The entire probate process can take months to complete and can lead to costly legal fees. And because it happens in court, court records are created that can become public record.
Plainly, there are many reasons to avoid probate at all costs. That means you can’t simply transfer assets through a will. You’ll have to use other tools, such as joint ownership, pay-on-death accounts, and living trusts that allow assets to be passed through trust administration. We’ll talk more about those tools later.
Estate planning involves not only making plans for your death but also preparing for incapacity. If something happens to you, there are a few key issues that need to be addressed:
When you name an agent using power of attorney, or when you name a backup trustee for your living trust, that person will have a fiduciary duty to act in your best interests. This is the highest duty owed under the law. It’s the same one a lawyer owes to a client.
Many people need to buy life insurance as part of their estate plan. You need life insurance if your death would create a financial hardship for people you care about.
For instance, you should purchase a life insurance policy if:
When you buy life insurance, you need to name a beneficiary who will receive the death benefits. Often, it makes sense just to name the person you want to receive the funds as your beneficiary. However, this isn’t always the case. If you want the funds to go to a minor or a disabled person, for example, this creates problems, because the disabled person or minor can’t manage the funds and typically cannot or should not inherit directly.
You can make a trust the beneficiary of the life insurance policy. The funds would then payout to a trust. A trustee you select could manage the funds for the benefit of the trust beneficiaries, which are the people whom you want the trust assets to benefit. In your trust document, you can provide specific instructions for how the money is to be used. For example, you could specify that the money is to be used only to cover the costs of your child’s education.
Think carefully both about how much money your loved ones will need after you’re gone and how best to give that to them when you purchase a life insurance policy.
Finally, you’ll need to decide what tools you actually need to use to implement your plans.
One of the most common tools in an estate plan is a trust. Trusts can be used to accomplish a wide array of goals, from protecting assets to facilitating the transfer of wealth outside probate.
When you create a trust, you create a trust document. You name a trustee, who controls the trust assets. You name beneficiaries, who ultimately receive the trust assets. You provide instructions for how the assets in the trust should be managed and distributed. You then transfer the ownership of assets to the trust.
If you make an irrevocable trust, you give up control over your assets but gain more protection for them. You cannot make any changes to the trust without going through a complicated process of amendments approved by trustees and beneficiaries. Someone besides you must be the trustee, and you must not be able to access the trust assets directly. This is the kind of trust you’d typically need to make to protect assets from creditors or to ensure assets in the trust don’t disqualify you from Medicaid. The key is you that cannot freely access the trust assets, which is why those assets are protected.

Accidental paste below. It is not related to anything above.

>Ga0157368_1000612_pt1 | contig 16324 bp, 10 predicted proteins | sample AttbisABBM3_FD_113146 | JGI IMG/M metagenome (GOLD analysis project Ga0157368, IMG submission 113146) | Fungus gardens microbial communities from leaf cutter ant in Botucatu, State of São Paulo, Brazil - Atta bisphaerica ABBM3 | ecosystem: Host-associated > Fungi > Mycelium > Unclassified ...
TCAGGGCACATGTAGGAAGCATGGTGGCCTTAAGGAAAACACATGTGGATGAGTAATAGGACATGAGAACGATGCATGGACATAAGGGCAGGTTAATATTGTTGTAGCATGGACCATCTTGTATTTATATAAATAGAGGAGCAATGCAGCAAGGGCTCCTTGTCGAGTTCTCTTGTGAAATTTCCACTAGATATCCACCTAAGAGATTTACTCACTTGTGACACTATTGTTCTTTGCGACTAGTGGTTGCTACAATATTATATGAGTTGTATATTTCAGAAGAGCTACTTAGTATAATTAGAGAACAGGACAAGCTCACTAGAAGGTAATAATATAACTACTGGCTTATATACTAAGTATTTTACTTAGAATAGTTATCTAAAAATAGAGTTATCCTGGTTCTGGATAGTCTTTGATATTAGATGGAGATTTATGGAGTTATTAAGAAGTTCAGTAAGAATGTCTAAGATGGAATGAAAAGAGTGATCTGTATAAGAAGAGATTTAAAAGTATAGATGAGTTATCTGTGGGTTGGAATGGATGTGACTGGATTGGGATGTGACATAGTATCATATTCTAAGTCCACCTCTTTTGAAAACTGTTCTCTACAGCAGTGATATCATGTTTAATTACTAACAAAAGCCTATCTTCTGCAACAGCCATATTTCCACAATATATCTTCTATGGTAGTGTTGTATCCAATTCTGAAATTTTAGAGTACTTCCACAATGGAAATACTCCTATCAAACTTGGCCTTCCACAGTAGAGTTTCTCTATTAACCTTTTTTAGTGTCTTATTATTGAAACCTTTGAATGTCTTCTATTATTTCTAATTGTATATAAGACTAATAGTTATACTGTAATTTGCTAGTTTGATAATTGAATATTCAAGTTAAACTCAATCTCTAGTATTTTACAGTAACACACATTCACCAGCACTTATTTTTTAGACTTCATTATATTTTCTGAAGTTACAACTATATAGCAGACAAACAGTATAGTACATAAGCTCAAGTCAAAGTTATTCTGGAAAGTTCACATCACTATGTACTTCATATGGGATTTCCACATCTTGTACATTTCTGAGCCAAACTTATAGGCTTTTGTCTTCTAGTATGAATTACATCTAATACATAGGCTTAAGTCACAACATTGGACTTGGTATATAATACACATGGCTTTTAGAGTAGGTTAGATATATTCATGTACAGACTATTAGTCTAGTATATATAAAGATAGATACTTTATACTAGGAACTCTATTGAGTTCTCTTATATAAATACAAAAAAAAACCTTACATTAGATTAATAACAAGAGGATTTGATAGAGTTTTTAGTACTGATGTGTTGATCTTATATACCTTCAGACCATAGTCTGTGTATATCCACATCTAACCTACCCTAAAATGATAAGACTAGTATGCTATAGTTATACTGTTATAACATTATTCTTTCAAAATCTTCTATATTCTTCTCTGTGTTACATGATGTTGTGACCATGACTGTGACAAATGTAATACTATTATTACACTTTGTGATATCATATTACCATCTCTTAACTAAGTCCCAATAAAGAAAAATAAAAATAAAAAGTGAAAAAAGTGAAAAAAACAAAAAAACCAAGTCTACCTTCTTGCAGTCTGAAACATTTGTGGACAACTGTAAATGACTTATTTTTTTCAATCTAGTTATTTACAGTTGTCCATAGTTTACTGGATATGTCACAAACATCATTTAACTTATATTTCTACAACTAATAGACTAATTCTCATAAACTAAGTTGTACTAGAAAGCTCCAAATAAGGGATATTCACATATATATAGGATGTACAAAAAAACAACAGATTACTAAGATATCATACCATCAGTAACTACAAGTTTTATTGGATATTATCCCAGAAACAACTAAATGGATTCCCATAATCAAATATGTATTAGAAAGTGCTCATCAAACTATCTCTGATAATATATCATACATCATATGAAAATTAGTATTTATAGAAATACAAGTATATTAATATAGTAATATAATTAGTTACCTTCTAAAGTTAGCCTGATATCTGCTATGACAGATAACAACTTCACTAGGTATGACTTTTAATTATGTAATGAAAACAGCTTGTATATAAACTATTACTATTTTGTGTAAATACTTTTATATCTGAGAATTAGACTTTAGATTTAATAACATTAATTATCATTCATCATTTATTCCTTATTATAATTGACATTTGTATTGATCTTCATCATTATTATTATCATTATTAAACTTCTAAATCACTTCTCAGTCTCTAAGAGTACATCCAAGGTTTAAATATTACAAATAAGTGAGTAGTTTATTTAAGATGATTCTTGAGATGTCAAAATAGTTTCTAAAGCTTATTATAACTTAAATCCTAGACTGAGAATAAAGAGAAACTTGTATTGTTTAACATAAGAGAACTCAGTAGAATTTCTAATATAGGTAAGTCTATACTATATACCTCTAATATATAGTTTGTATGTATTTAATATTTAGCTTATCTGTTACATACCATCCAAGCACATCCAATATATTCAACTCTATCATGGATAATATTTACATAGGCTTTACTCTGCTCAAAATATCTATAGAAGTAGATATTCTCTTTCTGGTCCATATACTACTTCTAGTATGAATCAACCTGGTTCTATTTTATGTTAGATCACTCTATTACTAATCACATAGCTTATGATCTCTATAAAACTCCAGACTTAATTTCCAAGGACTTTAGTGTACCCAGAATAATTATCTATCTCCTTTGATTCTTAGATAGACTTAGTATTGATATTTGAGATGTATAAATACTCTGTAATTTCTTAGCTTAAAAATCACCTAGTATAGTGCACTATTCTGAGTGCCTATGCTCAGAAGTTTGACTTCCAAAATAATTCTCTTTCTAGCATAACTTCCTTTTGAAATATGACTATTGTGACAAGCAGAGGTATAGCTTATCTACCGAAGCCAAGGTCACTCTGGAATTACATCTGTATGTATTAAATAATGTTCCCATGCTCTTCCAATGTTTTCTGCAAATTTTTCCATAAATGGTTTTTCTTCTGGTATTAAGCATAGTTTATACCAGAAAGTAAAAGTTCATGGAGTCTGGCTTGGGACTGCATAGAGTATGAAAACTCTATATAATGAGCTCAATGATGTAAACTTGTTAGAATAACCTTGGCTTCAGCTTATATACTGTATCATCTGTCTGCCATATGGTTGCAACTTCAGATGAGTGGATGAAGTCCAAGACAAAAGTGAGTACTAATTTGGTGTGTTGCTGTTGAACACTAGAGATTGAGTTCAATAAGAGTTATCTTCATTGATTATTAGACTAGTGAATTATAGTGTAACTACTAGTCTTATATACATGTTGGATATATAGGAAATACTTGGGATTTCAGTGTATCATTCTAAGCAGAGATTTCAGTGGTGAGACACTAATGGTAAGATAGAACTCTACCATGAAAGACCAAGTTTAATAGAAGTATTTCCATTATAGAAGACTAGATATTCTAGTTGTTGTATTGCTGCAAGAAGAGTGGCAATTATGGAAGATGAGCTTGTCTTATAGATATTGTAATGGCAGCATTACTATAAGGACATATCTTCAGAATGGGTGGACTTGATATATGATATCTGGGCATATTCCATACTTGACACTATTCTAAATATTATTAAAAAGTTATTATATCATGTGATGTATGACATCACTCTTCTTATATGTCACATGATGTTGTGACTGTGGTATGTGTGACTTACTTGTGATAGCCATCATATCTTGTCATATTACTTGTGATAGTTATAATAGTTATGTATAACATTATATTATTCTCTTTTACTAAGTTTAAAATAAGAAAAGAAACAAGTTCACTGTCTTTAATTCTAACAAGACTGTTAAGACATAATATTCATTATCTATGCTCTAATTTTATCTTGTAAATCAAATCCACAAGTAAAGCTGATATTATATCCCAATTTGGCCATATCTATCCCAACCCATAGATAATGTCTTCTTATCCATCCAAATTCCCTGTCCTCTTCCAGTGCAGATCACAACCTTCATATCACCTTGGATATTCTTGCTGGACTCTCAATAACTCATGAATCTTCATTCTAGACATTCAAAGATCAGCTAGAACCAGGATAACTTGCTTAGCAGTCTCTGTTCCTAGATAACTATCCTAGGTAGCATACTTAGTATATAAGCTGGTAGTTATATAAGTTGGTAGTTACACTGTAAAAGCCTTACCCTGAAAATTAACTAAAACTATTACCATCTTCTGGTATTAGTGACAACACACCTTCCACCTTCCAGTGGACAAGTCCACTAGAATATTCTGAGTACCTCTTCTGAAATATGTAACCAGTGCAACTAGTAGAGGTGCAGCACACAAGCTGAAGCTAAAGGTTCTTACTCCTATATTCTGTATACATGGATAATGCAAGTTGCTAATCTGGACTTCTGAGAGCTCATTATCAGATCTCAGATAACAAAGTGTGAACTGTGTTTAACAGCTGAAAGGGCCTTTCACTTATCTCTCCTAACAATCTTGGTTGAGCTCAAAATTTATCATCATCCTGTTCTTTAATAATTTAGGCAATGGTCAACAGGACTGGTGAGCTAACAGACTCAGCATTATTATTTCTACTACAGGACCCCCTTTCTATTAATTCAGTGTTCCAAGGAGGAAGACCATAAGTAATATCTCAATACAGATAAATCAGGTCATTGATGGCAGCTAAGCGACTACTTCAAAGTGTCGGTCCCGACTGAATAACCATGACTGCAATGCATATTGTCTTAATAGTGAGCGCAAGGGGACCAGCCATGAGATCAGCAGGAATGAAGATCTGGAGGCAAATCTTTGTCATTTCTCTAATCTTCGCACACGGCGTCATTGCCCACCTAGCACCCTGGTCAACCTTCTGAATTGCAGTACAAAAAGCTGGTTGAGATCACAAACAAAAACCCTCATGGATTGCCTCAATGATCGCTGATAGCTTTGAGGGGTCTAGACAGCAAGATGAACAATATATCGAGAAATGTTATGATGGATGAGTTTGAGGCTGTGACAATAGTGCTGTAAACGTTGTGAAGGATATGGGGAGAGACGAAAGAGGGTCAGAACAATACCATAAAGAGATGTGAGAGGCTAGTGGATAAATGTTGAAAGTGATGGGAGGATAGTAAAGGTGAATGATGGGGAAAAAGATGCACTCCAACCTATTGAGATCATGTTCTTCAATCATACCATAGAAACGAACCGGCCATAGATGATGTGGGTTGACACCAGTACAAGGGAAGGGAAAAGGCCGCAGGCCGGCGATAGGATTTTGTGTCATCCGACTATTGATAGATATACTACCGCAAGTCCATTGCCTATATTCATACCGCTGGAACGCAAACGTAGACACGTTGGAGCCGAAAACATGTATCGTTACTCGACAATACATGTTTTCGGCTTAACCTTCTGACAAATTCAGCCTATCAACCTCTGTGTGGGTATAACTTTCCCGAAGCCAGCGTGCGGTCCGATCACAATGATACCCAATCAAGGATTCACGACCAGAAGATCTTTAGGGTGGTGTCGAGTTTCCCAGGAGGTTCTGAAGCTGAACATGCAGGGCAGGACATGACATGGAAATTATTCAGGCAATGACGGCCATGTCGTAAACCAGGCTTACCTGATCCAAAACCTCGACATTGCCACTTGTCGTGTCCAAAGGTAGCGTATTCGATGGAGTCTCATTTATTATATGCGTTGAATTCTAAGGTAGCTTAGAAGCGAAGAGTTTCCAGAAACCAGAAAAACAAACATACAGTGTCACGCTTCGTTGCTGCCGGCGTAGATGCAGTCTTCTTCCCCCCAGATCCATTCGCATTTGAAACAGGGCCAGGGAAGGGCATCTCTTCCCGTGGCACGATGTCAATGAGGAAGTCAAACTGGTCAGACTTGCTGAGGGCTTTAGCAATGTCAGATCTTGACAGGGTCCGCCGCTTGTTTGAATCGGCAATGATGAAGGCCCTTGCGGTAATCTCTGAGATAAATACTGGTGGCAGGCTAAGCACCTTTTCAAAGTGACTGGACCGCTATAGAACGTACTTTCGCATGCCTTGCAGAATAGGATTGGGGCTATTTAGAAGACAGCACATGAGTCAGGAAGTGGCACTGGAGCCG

If you make a revocable trust, you don’t give up that much control over your assets. You can be the trustee who manages the assets (and can name a backup trustee who takes over in case of your death or incapacity). You can change the trust or end it at any time. Because you still have control over assets, they still count for the purpose of determining Medicaid eligibility and are still vulnerable to creditor claims. But after you pass away, the assets in the living trust can transfer outside of probate.
You should talk with a lawyer about whether you should use trusts and what kind of trust is right for you.
Other legal tools you may need to use include:
You need to be aware that if you use tools such as pay-on-death accounts or joint ownership, your designated beneficiaries or co-owners inherit automatically, regardless of what you might say in your will. You can’t leave a jointly owned house to your friend, for example; if your spouse is the co-owner, your spouse will get the house automatically, even if your will clearly states that your friend should inherit. And if you specify in your will that your daughter should inherit all your investment accounts but your son is the designated beneficiary on an account, your son will receive it.
You should work with an attorney to determine which tools are best for you and to understand the implications of using different kinds of legal tools to transfer assets, protect yourself, and protect your loved ones.
You’ll need to ensure that you’ve chosen the right tools and that the legal documents you create are enforceable. You don’t want to take a chance on having your will successfully contested or your trust declared invalid after you’ve passed away or become incapacitated. This is why it is important to get legal help from an attorney when you make an estate plan.
You’ll also need to ensure you keep your plan updated as your life changes. If you get divorced, for example, you’ll need to change your designated beneficiaries and update your will, trusts, and other estate planning documents. Be sure to keep on top of changes that need to be made so your plan always reflects your current wishes.
You need to put an estate plan in place before something happens to you. If you wait until you’re incapacitated, it will be too late for you to make a plan. If you don’t make a plan and you pass away, you’ll forever lose your chance to leave your legacy.
There is no guarantee as to how many tomorrows you’ll have. Put your plans in place now so you can protect your autonomy, keep your assets safe, and ensure that your family is provided for.
If you’re like most Americans, you’re a few years (or more) behind on your retirement savings. But a handful of little-known “Social Security secrets” could help ensure a boost in your retirement income. For example one easy trick could pay you as much as $16,728 more… each year! Once you learn how to maximize your Social Security benefits, we think you could retire confidently with the peace of mind we’re all after.